August 1st, 2015
Moira Weigel for The New Inquiry on fitness tracking:
In the Middle Ages, theologians debated about what bodies would be like in the Resurrection. If you had lost a limb, would it grow back? Would people copulate? Would they poop? Imagine a heaven, St. Thomas Aquinas exclaimed, that full of shit!
He was being sarcastic, because he thought our immortal souls would not poop. But the question was dead serious. It meant: How should a person be? Which human activities are essential and which superfluous? What are the eternally significant data about ourselves?
The Catholic Church says the essential data point is the age 33. We will be resurrected as we were, or would have been, at 33 because that's how old Jesus was. Activity trackers say that our true selves lie in a broader range of biodata.
This does not mean that they hold out more, or more flexible, ways to salvation. Only different ones. Fans of FitBit believe that we are essentially productive. The good life divides cleanly. We should strive to leave no remainder untracked. […]
[Via Extenuating Circumstances]
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January 24th, 2013
As her father grew old and frail, Olivia Judson found a very practical way to keep track of how he was doing:
By the time he was 76, my father was frail. His balance was poor and he had trouble walking. He lived alone in Baltimore in a big house full of stairs, and watching him come tottering down those stairs was terrifying. […] When my brother and his wife invited my father to move in, the invitation was vigorously declined. And we lived in three different cities, far apart.
To try to cope better with this situation, my brother and I created a shared Google calendar – an online calendar in which we could both make entries from wherever we happened to be. Each time either of us spoke to our father, we marked it in the calendar – what time of day it was, how he sounded, what we spoke about. (If one of us called and he did not answer, we marked that, too. Yes, we both have an obsessive streak.)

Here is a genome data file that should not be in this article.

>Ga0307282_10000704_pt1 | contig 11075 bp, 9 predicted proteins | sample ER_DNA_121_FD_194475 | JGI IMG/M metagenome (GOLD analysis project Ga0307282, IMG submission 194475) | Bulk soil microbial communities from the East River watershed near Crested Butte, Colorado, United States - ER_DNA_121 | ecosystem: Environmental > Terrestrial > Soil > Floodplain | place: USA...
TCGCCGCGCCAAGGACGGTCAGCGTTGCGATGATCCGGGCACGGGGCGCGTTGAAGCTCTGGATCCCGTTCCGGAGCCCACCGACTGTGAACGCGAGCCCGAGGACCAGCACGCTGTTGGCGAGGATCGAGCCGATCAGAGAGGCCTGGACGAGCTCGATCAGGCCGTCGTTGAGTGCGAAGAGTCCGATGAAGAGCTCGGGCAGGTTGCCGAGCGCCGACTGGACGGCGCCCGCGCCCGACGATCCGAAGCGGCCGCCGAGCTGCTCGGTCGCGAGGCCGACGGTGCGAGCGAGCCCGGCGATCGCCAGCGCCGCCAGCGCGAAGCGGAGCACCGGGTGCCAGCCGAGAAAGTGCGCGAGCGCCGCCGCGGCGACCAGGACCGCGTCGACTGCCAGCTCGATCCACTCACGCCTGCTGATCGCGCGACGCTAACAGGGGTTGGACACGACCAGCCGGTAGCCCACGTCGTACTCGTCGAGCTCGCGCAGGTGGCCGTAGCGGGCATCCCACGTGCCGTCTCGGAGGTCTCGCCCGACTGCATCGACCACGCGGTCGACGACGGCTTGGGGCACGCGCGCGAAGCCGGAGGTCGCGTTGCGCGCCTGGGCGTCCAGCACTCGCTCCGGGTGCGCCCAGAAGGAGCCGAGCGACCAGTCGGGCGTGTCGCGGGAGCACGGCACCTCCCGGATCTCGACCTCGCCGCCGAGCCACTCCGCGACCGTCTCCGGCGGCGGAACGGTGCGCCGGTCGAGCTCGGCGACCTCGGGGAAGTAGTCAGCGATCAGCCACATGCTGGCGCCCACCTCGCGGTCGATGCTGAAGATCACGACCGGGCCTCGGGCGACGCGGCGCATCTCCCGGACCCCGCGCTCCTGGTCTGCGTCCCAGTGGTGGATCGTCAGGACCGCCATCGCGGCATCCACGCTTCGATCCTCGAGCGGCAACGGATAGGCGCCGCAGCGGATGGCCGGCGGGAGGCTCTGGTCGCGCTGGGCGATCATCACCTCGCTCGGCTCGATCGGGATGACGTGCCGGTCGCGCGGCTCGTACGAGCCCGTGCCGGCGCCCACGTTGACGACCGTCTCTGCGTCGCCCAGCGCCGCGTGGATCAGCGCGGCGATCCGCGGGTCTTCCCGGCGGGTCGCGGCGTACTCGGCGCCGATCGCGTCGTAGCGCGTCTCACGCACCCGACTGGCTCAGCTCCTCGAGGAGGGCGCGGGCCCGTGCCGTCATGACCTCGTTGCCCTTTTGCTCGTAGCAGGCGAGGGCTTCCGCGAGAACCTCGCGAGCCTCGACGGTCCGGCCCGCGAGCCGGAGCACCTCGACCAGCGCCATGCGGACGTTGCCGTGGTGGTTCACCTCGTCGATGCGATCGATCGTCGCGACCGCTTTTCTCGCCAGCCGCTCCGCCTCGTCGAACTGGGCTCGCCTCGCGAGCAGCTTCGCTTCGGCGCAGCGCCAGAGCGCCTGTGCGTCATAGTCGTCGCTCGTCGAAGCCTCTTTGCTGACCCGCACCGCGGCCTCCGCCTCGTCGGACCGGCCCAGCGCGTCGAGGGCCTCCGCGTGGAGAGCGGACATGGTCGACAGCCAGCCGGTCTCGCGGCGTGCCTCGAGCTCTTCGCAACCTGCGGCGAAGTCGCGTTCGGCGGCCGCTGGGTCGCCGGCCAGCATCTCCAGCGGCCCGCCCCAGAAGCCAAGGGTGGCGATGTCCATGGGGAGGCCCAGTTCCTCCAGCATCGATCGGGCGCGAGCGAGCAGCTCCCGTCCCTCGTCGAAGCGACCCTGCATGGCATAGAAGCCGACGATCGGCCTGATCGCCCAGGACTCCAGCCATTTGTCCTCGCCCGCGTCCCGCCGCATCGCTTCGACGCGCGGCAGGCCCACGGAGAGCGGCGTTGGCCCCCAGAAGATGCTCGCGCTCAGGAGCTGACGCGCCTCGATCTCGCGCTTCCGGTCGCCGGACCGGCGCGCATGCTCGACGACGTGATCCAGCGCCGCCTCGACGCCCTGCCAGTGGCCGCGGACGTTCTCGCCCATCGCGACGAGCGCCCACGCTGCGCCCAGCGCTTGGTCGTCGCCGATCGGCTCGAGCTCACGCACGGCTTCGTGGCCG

The focus of the article isn't really about the technology, so much as it is the comfort Judson and her brother could draw from being able to effortlessly share what they knew about how their father was doing. 'Cause in the end it's not about technology, it's about what technology can do for you.
[Via The Browser]
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November 27th, 2010
Is this the most inhospitable smokers' lounge ever built?
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September 14th, 2009
Alexa Chung helps President Obama explain his health insurance reform proposals with a little help from Auto-Tune.
[Via James Fallows]
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August 31st, 2009
The event: a Town Hall Meeting on Health Care Reform. The place: Berlin. The year: 1939…
Protester #4: Hey, what about the fact that Hitler combs his hair over to hide his democratic sympathies?
Nazi Rep: Well, I have to admit that that would be an extremely odd way for the FÃ¼hrer to hide something like that. But you can rest assured that he has no such predilections. He believes in totalitarianism and the power and judgment of the state. It's a wonder I'm even here right now, soliciting opinions and questions from you all. You can rest assured that nothing you say will make it back to the FÃ¼hrer.
Protester #4: What about the secret holes he has in his nose where he hides his boogers?
Nazi Rep: Those, sir, are what I believe are referred to as nostrils. Everyone has them.
Protester #4: And if someone doesn't – are they entitled to free health care under Hitler's crazy plans for reform?
Nazi Rep: No, it's my understanding that people without exactly two nostrils will likely be shot.
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July 1st, 2008
On the eve of the 60th anniversary of the founding of the National Health Service, the BBC have put together a look at the service's early years.
On 5 July 1948, the National Health Service was launched with the proud expectation that it would make the UK the 'envy of the world'.
Here you can follow the early years of the NHS from radical plan through to triumphant birth and on to fully fledged but sometimes problematic service.
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